Innovation

Will traffic signs disappear altogether one day?

The international European Corridor project has focused on connecting vehicles and infrastructure since 2013. The first cooperative transportation systems will be installed along the corridor from Rotterdam to Vienna. Kapsch is involved in this as a project partner.

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Maybe this has happened to you: You see a traffic sign posting a speed limit before road work begins, and then after several kilometers, you wonder if the speed limit still applies. In the future, such information and more will be available at any time on a display in the vehicle. This is only one application to be realized under the European Corridor project. The transport ministers of Austria, Germany, and the Netherlands drafted a vision statement at the project’s official launch in 2013: Noticing traffic jams before you see them. Detecting risks before they become a threat. Arriving at your destination safe and sound. (See here.) Cooperative Intelligent Transportation Systems (C-ITS) are the foundation for wireless communication between vehicles and with the roadside infrastructure.

Project definition will be completed this year

Something that sounds so simple actually requires intensive preparation and coordination, reports Martin Linauer, who is responsible for research partnerships at Kapsch TrafficCom. He represents Kapsch in the major project, the first phase of which will be completed this year. In this phase, applications were defined for implementation along the entire corridor and the technical and organizational conditions necessary to achieve this in accordance with a uniform set of criteria were drafted. After all, the communication network is intended to integrate vehicles of all manufacturers and infrastructure elements of different road operators. 

Road work warnings and intelligent transport management

Applications which will be installed along the entire corridor as of 2016 include information on construction work transmitted directly to the cars by radio and an enhanced transport management system relying on data provided by the connected cars. When the risk of a traffic jam is identified in a timely manner and speed can be reduced accordingly, an uninterrupted flow of traffic can be maintained. Here, Martin Linauer refers to traffic research findings. The fundamental diagram of traffic flow (http://en.wikipedia.org/wiki/Fundamental_diagram_of_traffic_flow) states that the flow capacity is greatest at a speed of approximately 50 to 60 km/h. In other words, in the event of an impending traffic jam, the greatest number of vehicles can be accommodated when the speed limit is reduced accordingly. Previous methods for measuring the flow of traffic were limited only to individual parameters due to the high cost of the sensor technology required. If more vehicles contribute to the measurement in the future, transport management can be implemented with a great deal more precision.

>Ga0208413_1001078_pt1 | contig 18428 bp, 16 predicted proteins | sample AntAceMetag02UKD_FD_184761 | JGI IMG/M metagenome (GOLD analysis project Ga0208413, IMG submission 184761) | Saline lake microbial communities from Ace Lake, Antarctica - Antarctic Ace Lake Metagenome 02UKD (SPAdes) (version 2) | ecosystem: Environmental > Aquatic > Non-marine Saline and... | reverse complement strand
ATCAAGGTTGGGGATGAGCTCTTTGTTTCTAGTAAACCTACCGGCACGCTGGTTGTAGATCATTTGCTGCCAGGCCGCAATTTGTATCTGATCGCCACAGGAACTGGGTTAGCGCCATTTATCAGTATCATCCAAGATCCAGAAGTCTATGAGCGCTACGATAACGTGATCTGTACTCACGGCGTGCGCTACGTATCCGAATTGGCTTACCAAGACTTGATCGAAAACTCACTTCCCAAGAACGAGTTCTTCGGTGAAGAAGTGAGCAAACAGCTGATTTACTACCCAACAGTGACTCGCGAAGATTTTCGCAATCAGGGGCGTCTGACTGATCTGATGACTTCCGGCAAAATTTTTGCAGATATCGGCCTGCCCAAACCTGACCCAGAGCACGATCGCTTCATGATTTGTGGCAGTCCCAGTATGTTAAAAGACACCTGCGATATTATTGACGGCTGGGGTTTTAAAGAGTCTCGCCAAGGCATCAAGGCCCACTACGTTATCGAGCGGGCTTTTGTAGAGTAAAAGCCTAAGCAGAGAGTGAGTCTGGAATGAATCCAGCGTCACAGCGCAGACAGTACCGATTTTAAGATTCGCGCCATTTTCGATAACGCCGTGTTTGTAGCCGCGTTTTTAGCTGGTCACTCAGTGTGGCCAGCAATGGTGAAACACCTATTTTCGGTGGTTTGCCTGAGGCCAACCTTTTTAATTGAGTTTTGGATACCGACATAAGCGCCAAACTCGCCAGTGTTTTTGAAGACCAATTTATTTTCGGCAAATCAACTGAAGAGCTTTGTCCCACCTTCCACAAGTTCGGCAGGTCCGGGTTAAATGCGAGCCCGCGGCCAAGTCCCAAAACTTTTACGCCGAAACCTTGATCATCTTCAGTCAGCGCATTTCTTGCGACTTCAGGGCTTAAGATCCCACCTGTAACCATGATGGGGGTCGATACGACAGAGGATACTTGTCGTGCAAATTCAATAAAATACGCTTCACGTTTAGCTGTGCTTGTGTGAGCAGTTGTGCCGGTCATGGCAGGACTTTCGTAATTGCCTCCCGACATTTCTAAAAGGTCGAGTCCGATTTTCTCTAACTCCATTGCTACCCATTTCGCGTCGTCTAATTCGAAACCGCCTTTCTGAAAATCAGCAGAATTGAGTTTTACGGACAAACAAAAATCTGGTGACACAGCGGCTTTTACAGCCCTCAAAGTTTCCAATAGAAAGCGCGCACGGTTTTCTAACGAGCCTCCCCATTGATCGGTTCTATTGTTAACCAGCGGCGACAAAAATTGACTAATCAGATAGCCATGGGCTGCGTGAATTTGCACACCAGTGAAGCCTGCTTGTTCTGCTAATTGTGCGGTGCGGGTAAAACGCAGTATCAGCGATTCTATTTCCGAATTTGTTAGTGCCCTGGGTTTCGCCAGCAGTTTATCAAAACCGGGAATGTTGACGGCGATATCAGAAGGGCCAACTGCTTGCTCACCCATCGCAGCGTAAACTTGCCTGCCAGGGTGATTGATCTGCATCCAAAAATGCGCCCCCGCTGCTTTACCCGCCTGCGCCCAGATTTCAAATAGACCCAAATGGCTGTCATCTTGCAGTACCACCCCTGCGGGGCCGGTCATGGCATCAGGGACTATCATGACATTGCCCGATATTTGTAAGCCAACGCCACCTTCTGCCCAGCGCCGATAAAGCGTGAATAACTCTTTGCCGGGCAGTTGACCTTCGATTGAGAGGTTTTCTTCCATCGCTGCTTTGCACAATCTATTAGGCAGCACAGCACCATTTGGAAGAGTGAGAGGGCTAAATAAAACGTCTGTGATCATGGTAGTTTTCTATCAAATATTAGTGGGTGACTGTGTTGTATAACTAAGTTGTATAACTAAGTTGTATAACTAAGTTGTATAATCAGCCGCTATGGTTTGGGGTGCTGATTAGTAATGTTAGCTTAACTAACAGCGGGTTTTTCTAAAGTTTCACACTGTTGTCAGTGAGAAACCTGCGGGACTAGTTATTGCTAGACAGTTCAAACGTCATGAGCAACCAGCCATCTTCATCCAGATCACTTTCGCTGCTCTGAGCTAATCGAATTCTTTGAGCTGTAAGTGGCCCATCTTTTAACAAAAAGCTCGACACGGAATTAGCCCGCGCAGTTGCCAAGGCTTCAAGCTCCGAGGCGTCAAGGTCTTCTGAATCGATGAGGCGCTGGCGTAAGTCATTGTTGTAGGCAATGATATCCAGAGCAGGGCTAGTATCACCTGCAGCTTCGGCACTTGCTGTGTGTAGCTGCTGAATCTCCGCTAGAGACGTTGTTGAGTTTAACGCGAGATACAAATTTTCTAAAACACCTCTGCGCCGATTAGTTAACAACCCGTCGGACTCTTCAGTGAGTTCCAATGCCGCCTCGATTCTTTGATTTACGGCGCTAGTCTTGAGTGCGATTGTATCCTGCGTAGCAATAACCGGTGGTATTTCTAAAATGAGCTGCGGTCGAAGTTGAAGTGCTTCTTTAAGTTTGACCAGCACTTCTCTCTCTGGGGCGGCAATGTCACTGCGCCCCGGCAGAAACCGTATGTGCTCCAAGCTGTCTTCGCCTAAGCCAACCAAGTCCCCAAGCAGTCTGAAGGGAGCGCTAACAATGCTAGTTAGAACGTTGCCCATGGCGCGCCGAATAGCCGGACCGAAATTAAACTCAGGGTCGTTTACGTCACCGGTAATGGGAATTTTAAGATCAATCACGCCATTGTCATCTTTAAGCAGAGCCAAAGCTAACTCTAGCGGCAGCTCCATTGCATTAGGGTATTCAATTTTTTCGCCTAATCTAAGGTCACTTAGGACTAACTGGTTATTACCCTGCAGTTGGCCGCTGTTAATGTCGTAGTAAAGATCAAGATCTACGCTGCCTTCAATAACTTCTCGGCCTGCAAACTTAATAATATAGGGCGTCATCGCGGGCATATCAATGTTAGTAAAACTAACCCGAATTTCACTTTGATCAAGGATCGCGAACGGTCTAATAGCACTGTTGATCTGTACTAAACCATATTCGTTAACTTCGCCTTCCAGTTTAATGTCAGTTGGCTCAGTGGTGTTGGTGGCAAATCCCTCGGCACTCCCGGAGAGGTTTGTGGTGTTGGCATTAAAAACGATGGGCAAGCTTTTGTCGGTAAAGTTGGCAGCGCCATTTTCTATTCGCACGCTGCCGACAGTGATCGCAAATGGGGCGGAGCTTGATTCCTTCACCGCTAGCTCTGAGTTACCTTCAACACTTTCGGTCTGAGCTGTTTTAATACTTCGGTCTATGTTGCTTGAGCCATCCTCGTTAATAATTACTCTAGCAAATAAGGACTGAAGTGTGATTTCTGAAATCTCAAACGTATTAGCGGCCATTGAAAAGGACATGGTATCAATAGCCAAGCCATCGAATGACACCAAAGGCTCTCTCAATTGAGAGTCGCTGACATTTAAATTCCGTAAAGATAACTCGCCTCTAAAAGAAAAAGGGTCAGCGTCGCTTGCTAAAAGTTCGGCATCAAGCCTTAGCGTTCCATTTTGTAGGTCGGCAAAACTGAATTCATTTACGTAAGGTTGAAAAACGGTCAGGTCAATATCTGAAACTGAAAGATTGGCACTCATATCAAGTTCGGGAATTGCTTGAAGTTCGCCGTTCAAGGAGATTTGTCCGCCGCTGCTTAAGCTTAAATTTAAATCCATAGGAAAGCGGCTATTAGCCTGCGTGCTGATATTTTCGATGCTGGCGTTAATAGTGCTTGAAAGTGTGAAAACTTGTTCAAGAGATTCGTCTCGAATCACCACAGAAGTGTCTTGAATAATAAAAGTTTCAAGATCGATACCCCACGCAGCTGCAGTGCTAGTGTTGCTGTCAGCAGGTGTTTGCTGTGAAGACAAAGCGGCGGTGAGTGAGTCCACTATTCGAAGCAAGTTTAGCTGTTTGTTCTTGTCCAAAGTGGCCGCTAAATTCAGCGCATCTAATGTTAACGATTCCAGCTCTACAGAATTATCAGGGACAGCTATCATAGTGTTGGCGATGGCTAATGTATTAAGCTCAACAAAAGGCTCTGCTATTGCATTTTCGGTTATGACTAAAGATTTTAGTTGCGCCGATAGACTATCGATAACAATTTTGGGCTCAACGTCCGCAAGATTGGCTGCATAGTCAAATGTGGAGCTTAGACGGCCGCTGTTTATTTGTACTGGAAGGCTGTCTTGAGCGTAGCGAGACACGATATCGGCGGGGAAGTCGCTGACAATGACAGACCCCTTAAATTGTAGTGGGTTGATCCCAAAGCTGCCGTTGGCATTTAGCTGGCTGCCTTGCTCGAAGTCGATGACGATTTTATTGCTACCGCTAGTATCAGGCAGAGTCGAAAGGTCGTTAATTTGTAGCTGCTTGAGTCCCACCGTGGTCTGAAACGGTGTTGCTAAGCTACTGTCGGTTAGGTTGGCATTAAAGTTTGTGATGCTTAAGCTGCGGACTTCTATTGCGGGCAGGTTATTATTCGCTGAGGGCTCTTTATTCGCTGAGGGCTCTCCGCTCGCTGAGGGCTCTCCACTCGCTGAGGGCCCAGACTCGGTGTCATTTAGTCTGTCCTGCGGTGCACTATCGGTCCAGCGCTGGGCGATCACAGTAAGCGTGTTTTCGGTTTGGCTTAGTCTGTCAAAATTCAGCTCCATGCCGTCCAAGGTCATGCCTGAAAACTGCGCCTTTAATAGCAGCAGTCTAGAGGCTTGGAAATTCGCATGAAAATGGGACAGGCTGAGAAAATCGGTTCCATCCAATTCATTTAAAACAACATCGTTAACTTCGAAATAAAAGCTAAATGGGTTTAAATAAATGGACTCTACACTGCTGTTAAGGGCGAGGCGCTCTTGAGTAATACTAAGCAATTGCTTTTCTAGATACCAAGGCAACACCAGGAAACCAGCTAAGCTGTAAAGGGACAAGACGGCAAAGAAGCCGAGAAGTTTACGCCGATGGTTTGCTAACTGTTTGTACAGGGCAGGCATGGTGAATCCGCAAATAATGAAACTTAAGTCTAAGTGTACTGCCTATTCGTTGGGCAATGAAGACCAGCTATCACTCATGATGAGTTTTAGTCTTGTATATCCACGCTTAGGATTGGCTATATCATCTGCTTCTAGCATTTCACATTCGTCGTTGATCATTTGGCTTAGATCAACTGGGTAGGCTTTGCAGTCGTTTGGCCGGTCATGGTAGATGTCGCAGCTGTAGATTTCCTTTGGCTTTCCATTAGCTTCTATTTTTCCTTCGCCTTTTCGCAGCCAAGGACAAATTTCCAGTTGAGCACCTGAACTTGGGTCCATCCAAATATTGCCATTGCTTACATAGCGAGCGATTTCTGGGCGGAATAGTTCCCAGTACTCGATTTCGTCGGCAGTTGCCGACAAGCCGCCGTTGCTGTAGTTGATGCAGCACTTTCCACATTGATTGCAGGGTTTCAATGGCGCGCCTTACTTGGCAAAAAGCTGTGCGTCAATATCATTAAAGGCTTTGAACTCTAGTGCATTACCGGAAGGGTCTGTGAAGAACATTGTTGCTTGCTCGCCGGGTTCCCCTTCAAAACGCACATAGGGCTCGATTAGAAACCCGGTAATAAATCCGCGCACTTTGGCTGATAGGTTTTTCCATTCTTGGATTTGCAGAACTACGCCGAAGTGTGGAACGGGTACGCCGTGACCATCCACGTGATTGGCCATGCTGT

The Austrian contribution

In addition to the two main applications, further services are being tested under the Austrian sub-project ECo-AT (European Corridor – Austrian Testbed for Cooperative Systems) led by ASFINAG. The freeways in the greater Vienna area (A23, S1, airport freeway) as well as those within the city limits and around the trade fair center serve as test areas for these so-called living labs. In particular, the goal is to provide third-party suppliers with the opportunity to offer additional services within the newly established ecosystem.

Will traffic signs really disappear?

The information that cooperative systems can provide to drivers in their cars is highly valuable because it reflects current traffic conditions. Still, it will be some time before such information can entirely replace traffic signs. As a first step, all vehicles will have to be equipped with the technology. Then, corresponding legal regulations would need to be put in place. Hence, for the time being, drivers participating in these systems have added value in the form of better information. And yet all other road users also benefit from the information used in the electronically controlled traffic signs. Last but not least, the environment benefits as well due to the fact that free-flowing traffic generates significantly fewer emissions than do vehicles in a traffic jam. 

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